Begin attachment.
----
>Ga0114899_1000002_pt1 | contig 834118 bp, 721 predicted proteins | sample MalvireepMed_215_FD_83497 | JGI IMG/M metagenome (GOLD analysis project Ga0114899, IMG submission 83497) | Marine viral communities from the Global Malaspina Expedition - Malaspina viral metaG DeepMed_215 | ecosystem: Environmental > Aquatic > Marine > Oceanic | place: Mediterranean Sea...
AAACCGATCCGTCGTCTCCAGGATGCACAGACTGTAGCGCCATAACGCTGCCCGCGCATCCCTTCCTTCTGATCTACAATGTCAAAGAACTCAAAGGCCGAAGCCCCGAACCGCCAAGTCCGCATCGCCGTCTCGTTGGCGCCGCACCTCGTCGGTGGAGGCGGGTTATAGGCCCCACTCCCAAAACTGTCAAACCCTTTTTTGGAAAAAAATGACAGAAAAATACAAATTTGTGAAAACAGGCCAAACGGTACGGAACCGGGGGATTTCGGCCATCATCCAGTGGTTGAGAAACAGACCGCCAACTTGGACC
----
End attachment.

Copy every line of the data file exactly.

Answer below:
>Ga0114899_1000002_pt1 | contig 834118 bp, 721 predicted proteins | sample MalvireepMed_215_FD_83497 | JGI IMG/M metagenome (GOLD analysis project Ga0114899, IMG submission 83497) | Marine viral communities from the Global Malaspina Expedition - Malaspina viral metaG DeepMed_215 | ecosystem: Environmental > Aquatic > Marine > Oceanic | place: Mediterranean Sea...
AAACCGATCCGTCGTCTCCAGGATGCACAGACTGTAGCGCCATAACGCTGCCCGCGCATCCCTTCCTTCTGATCTACAATGTCAAAGAACTCAAAGGCCGAAGCCCCGAACCGCCAAGTCCGCATCGCCGTCTCGTTGGCGCCGCACCTCGTCGGTGGAGGCGGGTTATAGGCCCCACTCCCAAAACTGTCAAACCCTTTTTTGGAAAAAAATGACAGAAAAATACAAATTTGTGAAAACAGGCCAAACGGTACGGAACCGGGGGATTTCGGCCATCATCCAGTGGTTGAGAAACAGACCGCCAACTTGGACC